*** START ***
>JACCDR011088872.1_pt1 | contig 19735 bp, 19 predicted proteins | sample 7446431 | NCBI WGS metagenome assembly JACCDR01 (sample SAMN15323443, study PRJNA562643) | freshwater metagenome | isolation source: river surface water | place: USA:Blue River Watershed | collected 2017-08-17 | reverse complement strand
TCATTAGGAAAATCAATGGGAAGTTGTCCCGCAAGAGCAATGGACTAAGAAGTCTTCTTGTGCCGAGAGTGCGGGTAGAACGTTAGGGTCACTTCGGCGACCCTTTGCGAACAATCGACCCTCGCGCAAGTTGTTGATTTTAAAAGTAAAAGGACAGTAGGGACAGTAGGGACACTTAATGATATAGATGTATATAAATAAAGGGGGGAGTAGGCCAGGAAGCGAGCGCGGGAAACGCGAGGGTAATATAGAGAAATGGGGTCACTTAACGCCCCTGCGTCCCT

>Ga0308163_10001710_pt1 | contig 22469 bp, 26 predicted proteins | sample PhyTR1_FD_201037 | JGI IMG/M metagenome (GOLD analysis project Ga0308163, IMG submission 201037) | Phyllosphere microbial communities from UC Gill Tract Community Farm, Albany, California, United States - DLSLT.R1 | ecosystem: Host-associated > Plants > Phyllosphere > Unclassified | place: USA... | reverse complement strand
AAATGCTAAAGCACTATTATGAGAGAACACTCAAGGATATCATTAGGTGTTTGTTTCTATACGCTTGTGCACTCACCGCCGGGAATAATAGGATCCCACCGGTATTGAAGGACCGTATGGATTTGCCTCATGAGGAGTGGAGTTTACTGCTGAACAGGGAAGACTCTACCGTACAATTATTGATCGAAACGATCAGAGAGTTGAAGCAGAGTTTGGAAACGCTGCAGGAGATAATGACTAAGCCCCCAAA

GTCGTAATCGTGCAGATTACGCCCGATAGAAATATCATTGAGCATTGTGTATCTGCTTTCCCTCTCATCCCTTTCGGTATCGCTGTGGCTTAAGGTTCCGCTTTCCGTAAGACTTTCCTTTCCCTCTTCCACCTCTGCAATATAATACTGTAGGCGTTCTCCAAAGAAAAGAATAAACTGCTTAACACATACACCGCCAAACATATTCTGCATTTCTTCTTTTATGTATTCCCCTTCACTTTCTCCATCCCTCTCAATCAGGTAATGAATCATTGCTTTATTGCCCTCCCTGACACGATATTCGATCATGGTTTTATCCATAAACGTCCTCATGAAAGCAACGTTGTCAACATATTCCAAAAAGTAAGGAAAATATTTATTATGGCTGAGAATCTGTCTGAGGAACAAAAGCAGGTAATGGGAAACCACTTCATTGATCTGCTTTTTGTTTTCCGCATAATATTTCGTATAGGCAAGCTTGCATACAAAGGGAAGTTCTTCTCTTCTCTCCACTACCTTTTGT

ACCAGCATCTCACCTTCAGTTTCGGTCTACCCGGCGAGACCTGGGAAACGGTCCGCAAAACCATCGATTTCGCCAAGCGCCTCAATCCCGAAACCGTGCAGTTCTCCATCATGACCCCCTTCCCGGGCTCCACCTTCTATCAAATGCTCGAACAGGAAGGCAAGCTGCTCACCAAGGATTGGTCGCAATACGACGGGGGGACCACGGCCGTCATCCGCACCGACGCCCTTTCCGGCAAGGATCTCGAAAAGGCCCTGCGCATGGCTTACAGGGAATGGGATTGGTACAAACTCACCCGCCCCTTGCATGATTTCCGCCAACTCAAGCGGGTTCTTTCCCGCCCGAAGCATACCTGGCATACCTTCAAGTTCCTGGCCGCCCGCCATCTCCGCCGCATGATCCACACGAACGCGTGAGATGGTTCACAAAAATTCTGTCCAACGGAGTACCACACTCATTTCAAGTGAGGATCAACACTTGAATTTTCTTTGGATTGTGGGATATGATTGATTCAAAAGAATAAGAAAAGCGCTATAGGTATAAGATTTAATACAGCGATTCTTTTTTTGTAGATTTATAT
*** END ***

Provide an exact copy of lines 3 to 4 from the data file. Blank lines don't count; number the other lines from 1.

>Ga0308163_10001710_pt1 | contig 22469 bp, 26 predicted proteins | sample PhyTR1_FD_201037 | JGI IMG/M metagenome (GOLD analysis project Ga0308163, IMG submission 201037) | Phyllosphere microbial communities from UC Gill Tract Community Farm, Albany, California, United States - DLSLT.R1 | ecosystem: Host-associated > Plants > Phyllosphere > Unclassified | place: USA... | reverse complement strand
AAATGCTAAAGCACTATTATGAGAGAACACTCAAGGATATCATTAGGTGTTTGTTTCTATACGCTTGTGCACTCACCGCCGGGAATAATAGGATCCCACCGGTATTGAAGGACCGTATGGATTTGCCTCATGAGGAGTGGAGTTTACTGCTGAACAGGGAAGACTCTACCGTACAATTATTGATCGAAACGATCAGAGAGTTGAAGCAGAGTTTGGAAACGCTGCAGGAGATAATGACTAAGCCCCCAAA